Only 16% of Workers Say HR Communications Make Them Feel ‘Connected and Engaged’

EmployeeChannel, Inc., a provider of mobile apps for employee engagement and communication, has released the findings of a new study exploring communication requirements of nondesktop, remote, and office workers. Despite their different work environments, all three segments share a common view of the importance, frequency, and channels of communication. They also share remarkably similar expectations of both their HR teams and employers.


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Titled “What Every Employee Wants From Their HR Team,” the study is based on a recent survey of U.S. workers. Among a number of findings, the study revealed that employees would like to hear from their HR teams more frequently and consider open communication to all employees one of the top initiatives they would like to see their organizations focus on.

“We went into the study believing that we would find different communication requirements for non-desktop and remote workers when compared to the requirements of corporate office employees,” stated Steve L. Adams, CEO of EmployeeChannel—in a press release. “It turns out that—regardless of their work environment—people are just people when it comes to communication. They all highly value communication from HR and would benefit from a new digital approach to employee communication.”

Highlights from the Report

  • Employees believe effective communication is critical to creating a positive employee experience. Regardless of their work environment, all employee segments ranked “communicates frequently and effectively with employees” as one of the top two behaviors that creates a positive experience at work.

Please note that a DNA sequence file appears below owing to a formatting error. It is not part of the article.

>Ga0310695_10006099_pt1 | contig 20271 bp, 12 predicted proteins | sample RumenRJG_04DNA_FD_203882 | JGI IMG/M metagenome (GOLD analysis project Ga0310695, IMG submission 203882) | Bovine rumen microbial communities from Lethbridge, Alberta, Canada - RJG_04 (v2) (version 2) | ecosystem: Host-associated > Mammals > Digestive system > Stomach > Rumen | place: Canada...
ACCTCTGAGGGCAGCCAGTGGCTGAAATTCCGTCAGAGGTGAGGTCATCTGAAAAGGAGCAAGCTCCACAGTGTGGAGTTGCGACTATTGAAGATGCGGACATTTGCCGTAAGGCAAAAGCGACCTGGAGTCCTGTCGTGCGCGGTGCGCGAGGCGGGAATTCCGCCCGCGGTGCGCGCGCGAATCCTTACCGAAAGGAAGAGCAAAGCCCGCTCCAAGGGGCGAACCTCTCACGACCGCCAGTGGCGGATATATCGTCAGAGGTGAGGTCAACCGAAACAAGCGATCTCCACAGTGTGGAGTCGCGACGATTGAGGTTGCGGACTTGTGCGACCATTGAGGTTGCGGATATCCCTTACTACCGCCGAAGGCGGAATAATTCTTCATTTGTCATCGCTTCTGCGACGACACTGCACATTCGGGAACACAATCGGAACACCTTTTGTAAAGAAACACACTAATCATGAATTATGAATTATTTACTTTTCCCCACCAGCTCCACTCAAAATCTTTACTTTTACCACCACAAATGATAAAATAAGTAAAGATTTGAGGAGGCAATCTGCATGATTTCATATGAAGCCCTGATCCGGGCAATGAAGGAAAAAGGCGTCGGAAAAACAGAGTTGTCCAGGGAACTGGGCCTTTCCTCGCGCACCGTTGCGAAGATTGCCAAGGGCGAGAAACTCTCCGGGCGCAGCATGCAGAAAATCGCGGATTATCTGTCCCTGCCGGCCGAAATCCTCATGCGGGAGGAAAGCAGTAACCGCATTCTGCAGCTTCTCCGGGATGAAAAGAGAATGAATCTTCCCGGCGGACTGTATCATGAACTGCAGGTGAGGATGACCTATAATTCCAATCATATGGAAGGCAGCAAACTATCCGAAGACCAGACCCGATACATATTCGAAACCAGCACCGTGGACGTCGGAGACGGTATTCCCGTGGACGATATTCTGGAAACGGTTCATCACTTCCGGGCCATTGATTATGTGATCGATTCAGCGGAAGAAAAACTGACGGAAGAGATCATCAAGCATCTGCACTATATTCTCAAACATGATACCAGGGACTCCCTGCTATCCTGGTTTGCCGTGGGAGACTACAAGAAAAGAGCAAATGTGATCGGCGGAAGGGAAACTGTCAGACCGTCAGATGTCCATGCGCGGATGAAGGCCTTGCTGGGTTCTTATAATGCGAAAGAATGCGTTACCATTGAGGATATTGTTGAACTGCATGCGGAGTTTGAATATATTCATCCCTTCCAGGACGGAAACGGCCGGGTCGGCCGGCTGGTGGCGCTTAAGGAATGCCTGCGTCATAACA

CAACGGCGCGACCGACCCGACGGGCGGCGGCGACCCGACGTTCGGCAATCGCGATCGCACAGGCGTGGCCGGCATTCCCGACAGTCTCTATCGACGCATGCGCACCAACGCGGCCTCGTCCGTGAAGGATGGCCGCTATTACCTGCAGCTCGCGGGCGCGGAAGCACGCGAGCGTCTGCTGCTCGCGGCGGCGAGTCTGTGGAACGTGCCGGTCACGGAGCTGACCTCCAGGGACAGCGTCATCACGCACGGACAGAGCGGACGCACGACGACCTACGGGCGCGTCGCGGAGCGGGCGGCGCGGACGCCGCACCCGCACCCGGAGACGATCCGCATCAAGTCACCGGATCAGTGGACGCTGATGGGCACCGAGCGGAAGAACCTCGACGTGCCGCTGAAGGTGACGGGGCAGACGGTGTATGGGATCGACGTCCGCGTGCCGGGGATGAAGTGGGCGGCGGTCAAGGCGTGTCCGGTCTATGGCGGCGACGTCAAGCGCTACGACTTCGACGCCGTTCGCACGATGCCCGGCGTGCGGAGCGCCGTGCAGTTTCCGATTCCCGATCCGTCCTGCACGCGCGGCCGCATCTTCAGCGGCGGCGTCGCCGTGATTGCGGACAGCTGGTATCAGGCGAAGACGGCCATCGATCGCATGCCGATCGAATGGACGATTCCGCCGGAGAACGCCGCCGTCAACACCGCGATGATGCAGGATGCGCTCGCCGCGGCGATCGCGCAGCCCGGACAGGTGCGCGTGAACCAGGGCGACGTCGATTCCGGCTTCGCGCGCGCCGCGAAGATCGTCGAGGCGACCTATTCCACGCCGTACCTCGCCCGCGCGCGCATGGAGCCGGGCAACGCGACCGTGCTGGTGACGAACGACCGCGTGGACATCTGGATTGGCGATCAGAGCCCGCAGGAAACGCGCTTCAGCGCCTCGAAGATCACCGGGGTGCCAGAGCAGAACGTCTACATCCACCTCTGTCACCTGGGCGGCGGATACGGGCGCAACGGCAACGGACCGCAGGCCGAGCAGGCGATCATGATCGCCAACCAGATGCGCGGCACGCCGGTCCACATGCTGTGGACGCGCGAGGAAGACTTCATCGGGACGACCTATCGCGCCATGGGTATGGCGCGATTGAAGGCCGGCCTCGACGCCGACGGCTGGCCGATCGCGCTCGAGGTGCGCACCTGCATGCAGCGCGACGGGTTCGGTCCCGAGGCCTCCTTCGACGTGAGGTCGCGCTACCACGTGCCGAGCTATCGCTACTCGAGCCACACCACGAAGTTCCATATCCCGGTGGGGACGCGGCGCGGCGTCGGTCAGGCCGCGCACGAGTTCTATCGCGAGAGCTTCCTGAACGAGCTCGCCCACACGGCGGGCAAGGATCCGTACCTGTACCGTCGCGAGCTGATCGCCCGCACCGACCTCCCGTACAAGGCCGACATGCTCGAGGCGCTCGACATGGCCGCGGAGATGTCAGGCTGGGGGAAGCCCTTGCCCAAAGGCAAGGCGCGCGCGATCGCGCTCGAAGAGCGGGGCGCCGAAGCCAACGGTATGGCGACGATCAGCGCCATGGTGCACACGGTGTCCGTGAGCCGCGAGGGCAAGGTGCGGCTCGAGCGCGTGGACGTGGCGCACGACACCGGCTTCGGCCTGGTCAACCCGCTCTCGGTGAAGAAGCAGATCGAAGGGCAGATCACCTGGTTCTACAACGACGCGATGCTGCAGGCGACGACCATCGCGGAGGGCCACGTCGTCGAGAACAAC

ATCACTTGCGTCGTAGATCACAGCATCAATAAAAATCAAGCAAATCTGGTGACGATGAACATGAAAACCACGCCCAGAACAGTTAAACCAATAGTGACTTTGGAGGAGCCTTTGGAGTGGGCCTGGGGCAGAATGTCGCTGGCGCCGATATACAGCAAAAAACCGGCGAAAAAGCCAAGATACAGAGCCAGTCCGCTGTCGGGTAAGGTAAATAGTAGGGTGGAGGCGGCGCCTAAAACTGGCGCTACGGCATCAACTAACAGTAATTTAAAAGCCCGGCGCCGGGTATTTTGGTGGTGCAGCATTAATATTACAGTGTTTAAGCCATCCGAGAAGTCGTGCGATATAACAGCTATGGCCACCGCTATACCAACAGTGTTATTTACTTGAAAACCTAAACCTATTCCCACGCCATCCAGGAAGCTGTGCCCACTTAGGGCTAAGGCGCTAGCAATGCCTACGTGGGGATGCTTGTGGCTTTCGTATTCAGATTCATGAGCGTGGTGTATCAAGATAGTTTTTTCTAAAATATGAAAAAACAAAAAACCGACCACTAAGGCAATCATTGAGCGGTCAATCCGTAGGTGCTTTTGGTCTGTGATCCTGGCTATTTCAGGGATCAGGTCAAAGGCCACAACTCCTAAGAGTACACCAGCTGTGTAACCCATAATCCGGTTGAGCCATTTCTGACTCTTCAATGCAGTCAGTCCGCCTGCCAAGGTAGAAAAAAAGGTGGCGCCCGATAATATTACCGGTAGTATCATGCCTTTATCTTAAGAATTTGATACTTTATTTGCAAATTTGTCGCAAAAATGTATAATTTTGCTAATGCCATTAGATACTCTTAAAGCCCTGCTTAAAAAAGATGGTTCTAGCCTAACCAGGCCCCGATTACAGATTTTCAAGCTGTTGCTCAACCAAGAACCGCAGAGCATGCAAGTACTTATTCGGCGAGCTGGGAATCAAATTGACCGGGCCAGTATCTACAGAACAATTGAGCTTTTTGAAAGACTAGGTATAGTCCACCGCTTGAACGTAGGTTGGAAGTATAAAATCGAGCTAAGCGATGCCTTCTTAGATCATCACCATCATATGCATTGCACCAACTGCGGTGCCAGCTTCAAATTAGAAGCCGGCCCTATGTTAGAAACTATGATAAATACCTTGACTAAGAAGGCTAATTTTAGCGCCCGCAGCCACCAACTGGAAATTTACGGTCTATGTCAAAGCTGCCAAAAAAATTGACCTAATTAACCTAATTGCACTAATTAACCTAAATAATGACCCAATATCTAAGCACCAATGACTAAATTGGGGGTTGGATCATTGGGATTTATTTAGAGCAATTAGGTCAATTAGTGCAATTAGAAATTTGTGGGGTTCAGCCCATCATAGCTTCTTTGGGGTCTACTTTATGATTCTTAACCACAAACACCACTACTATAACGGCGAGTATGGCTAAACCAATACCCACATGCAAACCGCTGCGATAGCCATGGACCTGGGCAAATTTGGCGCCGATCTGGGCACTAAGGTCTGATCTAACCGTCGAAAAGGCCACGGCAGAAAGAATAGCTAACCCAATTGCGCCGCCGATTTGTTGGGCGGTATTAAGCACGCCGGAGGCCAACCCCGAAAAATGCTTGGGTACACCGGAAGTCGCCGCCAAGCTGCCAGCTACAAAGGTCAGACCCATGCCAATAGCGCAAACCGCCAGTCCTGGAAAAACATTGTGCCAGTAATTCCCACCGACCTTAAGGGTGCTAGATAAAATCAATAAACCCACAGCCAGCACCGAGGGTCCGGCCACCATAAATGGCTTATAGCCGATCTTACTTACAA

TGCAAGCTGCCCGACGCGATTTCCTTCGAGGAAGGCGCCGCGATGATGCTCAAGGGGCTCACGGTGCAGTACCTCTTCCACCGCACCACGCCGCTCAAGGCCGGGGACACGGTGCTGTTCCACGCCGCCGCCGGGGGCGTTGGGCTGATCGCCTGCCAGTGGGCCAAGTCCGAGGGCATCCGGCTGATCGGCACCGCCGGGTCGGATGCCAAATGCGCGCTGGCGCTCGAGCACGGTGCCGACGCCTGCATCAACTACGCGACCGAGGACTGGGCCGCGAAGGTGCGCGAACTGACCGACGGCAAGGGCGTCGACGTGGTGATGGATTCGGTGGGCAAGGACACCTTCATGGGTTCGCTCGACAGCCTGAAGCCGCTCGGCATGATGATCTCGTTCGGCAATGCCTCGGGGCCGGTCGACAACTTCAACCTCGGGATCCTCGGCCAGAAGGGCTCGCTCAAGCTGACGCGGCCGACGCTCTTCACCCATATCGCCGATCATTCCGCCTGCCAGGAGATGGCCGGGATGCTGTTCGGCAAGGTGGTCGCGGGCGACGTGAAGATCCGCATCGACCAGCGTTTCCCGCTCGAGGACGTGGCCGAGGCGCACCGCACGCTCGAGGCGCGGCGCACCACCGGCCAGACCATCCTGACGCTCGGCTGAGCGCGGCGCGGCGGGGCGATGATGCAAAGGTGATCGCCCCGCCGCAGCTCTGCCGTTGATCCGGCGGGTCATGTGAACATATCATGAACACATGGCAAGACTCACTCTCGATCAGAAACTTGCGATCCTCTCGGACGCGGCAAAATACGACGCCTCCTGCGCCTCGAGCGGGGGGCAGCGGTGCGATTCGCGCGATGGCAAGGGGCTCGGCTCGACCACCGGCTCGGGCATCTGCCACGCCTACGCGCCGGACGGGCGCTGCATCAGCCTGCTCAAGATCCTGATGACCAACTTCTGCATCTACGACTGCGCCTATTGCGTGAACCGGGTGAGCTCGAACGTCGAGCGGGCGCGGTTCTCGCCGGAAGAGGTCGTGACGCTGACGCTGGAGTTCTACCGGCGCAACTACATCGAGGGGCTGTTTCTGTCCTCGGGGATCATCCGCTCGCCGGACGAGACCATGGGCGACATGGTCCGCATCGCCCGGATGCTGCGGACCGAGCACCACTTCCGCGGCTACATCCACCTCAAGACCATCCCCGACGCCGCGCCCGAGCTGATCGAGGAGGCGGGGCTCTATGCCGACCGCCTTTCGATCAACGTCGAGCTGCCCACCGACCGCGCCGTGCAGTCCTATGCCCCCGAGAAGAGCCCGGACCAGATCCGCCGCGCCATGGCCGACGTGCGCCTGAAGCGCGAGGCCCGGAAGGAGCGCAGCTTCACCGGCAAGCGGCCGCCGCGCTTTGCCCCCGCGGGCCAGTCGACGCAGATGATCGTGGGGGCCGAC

• Employers continue to face an employee engagement and communication challenge. When asked how employers made them feel, only 16% of respondents across all three segments reported “connected and engaged.”
  • Nearly half of employees from all three segments reported they were “neutral, disagreed, or strongly disagreed” that the HR team’s communication efforts made them feel more informed or engaged at work.
  • A majority of employees also believe that HR is not communicating with them frequently enough. Seventy-five percent of employees across all three segments indicated that HR communicates with them “never or rarely” or only “sometimes.”
  • All employee segments want to hear more from HR. When asked how they wished the HR department would communicate with them, the top response for all segments was “more frequently.”
  • Older technologies, low-tech approaches, and their associated limitations may account for the perceived lack of communication from HR. E-mail and in-person meetings account for the majority of HR interactions for all segments, with phone calls trailing the primary two channels.
  • The three employee segments ranked “open communication to all employees” as one of the top two initiatives they wished their employer would focus on more, following only “positive recognition.”

Survey Methodology

The survey ran in the first quarter of 2017. There were responses from more than 1,200 U.S. workers, with approximately 400 participants responding to every question in each employee segment (nondesktop, remote, office).

The participants represented a cross-section of employers, from small businesses with less than 50 employees to enterprises with 20,000+ employees and included employees with a wide range of educational experience from high school to postgraduate work. The survey also included U.S. workers from multiple industries with a variety of professional personae. To download the full report, click here.